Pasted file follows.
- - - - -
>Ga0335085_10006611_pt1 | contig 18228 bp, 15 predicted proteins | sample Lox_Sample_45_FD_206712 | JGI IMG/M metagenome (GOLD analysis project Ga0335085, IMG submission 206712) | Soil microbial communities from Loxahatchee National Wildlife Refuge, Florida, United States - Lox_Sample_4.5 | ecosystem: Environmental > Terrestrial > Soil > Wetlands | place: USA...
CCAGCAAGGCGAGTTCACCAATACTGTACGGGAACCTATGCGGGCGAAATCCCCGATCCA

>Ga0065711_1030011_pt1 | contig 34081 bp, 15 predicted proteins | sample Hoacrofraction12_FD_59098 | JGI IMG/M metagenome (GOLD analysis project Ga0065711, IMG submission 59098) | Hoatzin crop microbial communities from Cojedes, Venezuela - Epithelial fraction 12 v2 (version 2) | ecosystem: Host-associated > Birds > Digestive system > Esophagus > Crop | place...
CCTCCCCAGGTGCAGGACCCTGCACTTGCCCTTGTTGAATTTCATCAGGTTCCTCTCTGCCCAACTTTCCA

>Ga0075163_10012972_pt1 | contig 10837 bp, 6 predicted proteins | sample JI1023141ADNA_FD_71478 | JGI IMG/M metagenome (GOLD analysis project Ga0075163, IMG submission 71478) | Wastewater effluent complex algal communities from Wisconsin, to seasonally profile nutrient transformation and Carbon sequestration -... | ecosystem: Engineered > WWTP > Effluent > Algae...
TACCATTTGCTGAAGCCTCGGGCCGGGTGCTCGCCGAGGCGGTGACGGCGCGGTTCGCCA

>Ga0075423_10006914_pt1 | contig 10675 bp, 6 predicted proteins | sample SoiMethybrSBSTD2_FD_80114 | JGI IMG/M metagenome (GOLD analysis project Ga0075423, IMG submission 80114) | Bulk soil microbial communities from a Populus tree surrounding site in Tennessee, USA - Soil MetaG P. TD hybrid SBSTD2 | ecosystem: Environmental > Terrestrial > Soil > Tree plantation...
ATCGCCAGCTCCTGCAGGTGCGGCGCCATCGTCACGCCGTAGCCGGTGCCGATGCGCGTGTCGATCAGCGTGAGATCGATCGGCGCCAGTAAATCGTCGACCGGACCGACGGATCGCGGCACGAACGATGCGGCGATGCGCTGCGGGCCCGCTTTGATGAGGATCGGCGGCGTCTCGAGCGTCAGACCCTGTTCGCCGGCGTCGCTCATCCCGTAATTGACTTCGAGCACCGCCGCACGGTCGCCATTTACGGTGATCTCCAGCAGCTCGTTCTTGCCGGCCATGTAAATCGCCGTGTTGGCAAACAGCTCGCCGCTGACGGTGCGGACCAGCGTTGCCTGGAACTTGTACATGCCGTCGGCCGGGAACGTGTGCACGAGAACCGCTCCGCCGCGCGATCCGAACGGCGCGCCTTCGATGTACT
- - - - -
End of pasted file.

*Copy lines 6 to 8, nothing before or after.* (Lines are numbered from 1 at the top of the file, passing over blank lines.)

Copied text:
TACCATTTGCTGAAGCCTCGGGCCGGGTGCTCGCCGAGGCGGTGACGGCGCGGTTCGCCA

>Ga0075423_10006914_pt1 | contig 10675 bp, 6 predicted proteins | sample SoiMethybrSBSTD2_FD_80114 | JGI IMG/M metagenome (GOLD analysis project Ga0075423, IMG submission 80114) | Bulk soil microbial communities from a Populus tree surrounding site in Tennessee, USA - Soil MetaG P. TD hybrid SBSTD2 | ecosystem: Environmental > Terrestrial > Soil > Tree plantation...
ATCGCCAGCTCCTGCAGGTGCGGCGCCATCGTCACGCCGTAGCCGGTGCCGATGCGCGTGTCGATCAGCGTGAGATCGATCGGCGCCAGTAAATCGTCGACCGGACCGACGGATCGCGGCACGAACGATGCGGCGATGCGCTGCGGGCCCGCTTTGATGAGGATCGGCGGCGTCTCGAGCGTCAGACCCTGTTCGCCGGCGTCGCTCATCCCGTAATTGACTTCGAGCACCGCCGCACGGTCGCCATTTACGGTGATCTCCAGCAGCTCGTTCTTGCCGGCCATGTAAATCGCCGTGTTGGCAAACAGCTCGCCGCTGACGGTGCGGACCAGCGTTGCCTGGAACTTGTACATGCCGTCGGCCGGGAACGTGTGCACGAGAACCGCTCCGCCGCGCGATCCGAACGGCGCGCCTTCGATGTACT